Betrayal is a brisk 75-minute journey over the seven years of a love affair and its aftermath. The betrayals are multiple. Two marriages and a lifelong friendship. The lovers betray each other with lies.
Harold Pinter is best known for plays such as The Homecoming, The Birthday Party and The Caretaker. But Raven Theatre’s production, smartly directed by Lauren Shouse, shows why we consider Pinter a master of the nuances and sharp edges of personal relationships. The dialogue in his 1978 play, Betrayal, is biting and brooks no extra words. Shouse’s direction focuses our attention on the woman involved.
The play is written in nine scenes that move from present to past. As the play opens, the lovers—Emma (a gallery owner played by Abigail Boucher) and Jerry (Sam Guinan-Nyhart as the literary agent)—get together for a drink some time after their affair ended. They go through the ritual of asking about each others’ spouses, children and work. Other scenes mine the progress of their relationship, which includes renting a flat for their afternoon assignations, and maintaining their respective relationships with Emma’s husband, Robert (Keith Neagle), a book publisher.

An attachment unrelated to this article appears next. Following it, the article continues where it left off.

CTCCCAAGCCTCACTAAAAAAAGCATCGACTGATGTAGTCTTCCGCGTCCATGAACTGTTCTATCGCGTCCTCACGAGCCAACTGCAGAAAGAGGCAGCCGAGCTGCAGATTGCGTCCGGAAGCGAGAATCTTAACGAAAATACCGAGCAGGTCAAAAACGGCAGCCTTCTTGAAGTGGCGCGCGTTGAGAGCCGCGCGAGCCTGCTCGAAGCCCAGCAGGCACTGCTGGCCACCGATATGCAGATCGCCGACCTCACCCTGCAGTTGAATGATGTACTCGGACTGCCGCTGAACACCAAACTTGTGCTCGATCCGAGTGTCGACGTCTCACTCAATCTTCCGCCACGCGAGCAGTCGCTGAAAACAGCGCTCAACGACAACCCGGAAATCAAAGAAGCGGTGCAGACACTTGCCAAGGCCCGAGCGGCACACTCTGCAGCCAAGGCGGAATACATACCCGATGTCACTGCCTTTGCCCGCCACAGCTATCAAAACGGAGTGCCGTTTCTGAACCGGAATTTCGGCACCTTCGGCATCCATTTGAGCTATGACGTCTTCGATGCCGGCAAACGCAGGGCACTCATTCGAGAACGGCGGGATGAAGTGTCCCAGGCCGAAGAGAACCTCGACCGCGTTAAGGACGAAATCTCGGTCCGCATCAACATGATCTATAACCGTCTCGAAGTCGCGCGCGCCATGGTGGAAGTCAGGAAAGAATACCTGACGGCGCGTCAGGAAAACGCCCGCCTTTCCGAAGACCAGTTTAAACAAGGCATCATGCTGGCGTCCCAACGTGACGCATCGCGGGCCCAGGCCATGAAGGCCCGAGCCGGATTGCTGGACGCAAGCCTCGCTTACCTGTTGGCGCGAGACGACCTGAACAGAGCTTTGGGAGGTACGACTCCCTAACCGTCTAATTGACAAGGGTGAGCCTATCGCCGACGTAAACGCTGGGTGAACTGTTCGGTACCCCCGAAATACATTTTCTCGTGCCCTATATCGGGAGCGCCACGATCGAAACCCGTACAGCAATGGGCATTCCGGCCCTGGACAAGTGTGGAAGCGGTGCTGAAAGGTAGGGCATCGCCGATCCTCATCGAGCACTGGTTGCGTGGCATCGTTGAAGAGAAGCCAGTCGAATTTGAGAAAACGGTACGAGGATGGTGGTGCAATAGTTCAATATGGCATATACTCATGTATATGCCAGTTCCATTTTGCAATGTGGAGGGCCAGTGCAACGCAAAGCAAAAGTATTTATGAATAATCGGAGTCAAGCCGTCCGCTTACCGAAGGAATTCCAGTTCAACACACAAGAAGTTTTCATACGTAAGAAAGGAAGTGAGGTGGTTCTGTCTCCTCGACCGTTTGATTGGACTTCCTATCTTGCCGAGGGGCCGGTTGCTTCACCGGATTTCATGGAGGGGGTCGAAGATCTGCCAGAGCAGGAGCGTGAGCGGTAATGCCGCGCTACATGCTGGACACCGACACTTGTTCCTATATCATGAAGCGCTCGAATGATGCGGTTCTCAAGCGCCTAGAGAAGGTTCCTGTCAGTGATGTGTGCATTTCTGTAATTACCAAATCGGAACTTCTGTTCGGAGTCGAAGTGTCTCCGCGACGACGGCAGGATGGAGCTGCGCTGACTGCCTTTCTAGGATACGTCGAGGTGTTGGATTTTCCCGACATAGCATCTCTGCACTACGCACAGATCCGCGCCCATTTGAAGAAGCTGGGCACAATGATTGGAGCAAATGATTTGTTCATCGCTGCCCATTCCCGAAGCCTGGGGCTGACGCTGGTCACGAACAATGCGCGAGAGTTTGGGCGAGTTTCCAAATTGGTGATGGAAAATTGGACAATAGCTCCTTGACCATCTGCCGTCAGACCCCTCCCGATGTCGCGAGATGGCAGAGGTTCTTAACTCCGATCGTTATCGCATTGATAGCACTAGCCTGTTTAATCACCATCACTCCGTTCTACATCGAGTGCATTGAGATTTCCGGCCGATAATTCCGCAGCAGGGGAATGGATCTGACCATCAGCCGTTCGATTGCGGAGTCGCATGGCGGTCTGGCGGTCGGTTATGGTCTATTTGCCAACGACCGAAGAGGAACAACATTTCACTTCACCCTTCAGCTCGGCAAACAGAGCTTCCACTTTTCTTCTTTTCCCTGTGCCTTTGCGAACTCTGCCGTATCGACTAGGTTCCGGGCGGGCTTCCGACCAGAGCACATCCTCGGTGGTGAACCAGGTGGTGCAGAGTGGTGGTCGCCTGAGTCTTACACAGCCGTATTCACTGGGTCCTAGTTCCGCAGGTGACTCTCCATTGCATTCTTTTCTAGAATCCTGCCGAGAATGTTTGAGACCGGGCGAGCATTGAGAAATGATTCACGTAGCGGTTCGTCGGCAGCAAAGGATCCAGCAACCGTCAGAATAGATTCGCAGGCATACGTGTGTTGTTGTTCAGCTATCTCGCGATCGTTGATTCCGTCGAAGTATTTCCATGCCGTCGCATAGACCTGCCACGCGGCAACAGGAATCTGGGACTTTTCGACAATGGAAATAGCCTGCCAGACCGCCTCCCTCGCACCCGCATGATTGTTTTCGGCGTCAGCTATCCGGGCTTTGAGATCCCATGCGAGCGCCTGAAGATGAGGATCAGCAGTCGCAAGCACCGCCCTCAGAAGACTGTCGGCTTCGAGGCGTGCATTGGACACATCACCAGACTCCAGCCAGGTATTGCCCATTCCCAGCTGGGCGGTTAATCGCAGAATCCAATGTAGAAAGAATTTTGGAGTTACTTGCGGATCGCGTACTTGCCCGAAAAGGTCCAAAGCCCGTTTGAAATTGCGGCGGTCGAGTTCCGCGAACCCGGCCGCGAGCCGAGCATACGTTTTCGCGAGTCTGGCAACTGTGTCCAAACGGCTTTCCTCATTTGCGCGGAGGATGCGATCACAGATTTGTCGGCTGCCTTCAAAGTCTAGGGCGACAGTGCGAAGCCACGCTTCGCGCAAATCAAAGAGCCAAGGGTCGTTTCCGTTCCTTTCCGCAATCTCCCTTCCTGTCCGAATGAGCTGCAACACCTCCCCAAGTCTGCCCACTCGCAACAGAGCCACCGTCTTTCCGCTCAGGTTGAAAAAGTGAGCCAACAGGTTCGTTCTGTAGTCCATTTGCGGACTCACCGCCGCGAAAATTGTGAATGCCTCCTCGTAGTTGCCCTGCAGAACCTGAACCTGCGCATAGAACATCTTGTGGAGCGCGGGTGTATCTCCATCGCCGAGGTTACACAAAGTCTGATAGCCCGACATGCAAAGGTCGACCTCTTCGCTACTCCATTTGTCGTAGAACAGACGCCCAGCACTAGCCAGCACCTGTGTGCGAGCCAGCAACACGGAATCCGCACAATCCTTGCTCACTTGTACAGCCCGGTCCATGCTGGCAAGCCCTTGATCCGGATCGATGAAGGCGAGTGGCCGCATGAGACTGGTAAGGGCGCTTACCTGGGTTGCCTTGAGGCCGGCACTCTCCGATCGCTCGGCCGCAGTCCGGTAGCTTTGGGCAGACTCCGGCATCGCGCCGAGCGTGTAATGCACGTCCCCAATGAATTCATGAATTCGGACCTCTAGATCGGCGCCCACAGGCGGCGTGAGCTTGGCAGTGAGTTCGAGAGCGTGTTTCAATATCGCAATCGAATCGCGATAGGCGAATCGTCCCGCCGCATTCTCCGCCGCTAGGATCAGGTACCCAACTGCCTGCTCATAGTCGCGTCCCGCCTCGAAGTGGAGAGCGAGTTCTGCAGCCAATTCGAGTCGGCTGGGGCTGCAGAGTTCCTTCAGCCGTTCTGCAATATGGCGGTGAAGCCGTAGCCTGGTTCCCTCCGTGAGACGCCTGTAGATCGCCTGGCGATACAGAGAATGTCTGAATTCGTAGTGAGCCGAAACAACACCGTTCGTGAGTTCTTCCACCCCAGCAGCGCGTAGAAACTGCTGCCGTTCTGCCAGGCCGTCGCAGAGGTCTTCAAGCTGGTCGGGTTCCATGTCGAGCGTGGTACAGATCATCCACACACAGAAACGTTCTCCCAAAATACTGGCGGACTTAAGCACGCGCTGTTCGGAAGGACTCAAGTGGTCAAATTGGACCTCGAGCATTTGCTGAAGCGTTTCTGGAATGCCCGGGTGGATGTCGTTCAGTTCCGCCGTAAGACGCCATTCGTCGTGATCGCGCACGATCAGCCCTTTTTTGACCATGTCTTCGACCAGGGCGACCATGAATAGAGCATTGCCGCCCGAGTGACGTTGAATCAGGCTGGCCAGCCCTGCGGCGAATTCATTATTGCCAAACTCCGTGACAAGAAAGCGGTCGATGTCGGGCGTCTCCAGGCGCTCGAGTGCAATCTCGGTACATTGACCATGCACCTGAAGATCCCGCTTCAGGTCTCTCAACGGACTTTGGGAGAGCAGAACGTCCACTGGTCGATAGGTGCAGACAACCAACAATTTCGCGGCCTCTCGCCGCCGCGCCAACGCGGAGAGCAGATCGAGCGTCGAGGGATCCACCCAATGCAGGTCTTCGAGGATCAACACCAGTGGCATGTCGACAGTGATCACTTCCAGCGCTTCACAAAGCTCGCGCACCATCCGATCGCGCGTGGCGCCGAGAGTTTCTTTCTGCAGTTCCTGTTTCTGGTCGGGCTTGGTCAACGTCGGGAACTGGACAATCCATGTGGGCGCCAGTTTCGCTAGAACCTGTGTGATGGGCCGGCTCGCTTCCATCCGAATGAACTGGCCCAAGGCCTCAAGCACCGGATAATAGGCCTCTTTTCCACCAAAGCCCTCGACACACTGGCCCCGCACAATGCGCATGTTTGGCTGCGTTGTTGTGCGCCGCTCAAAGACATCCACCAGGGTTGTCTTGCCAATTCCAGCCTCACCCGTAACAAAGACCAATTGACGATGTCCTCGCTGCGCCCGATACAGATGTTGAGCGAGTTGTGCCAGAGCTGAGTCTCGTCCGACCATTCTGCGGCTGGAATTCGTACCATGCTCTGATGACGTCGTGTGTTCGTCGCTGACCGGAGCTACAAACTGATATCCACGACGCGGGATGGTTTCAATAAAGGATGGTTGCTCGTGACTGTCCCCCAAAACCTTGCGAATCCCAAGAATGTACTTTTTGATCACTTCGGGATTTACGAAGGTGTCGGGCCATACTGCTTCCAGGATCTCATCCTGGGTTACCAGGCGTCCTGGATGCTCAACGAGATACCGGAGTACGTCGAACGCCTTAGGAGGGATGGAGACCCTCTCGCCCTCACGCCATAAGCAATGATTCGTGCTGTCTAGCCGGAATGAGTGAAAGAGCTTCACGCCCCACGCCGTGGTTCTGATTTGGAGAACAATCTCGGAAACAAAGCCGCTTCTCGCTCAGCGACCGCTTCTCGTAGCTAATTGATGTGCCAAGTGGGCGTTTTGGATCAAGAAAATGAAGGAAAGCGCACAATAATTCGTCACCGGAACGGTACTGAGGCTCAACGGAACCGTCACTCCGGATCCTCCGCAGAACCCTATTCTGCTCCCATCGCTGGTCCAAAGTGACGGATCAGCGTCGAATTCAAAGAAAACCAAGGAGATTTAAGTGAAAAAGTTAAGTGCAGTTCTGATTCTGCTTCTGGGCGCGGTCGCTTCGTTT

Jerry and Robert meet at lunch in a restaurant in one scene. The Italian waiter adds some welcome levity to the scene. (This cameo is played by Richard Cotovsky, founder and artistic director of the late Mary-Arrchie Theatre Company. We wish the plot had required more meals in this Italian café and more appearances by the Italian waiter.)
In the final scene, Jerry, drunk at a party, tells Emma how he is mad about her, despite the fact that he was best man at her wedding to Robert. And that’s how it all started.
Betrayal, a well-rounded production with fine performances from the three principals, is staged alley style in Raven’s smaller West Stage. Lauren Nigri’s set design is beautifully minimal and requires only a few pieces of furniture and props. The actors carry out the breaks between scenes with no fuss.
An old friend of mine used to say, “Married people should fool around with married people.” Her reasoning was that when a single person has an affair with a married person, the result can only be heartbreak for the unmarried person (which was almost always a woman in those days). But Pinter’s Betrayal shows how an affair between two married people curdles multiple relationships.
Betrayal continues at Raven Theatre, 6157 N. Clark St., through December 17. Performances are Thursday-Sunday with tickets for $21-46. Raven has an “under-30 Thursday” offer with $13 tickets for patrons under 30. Phone 773-338-2177 for more info.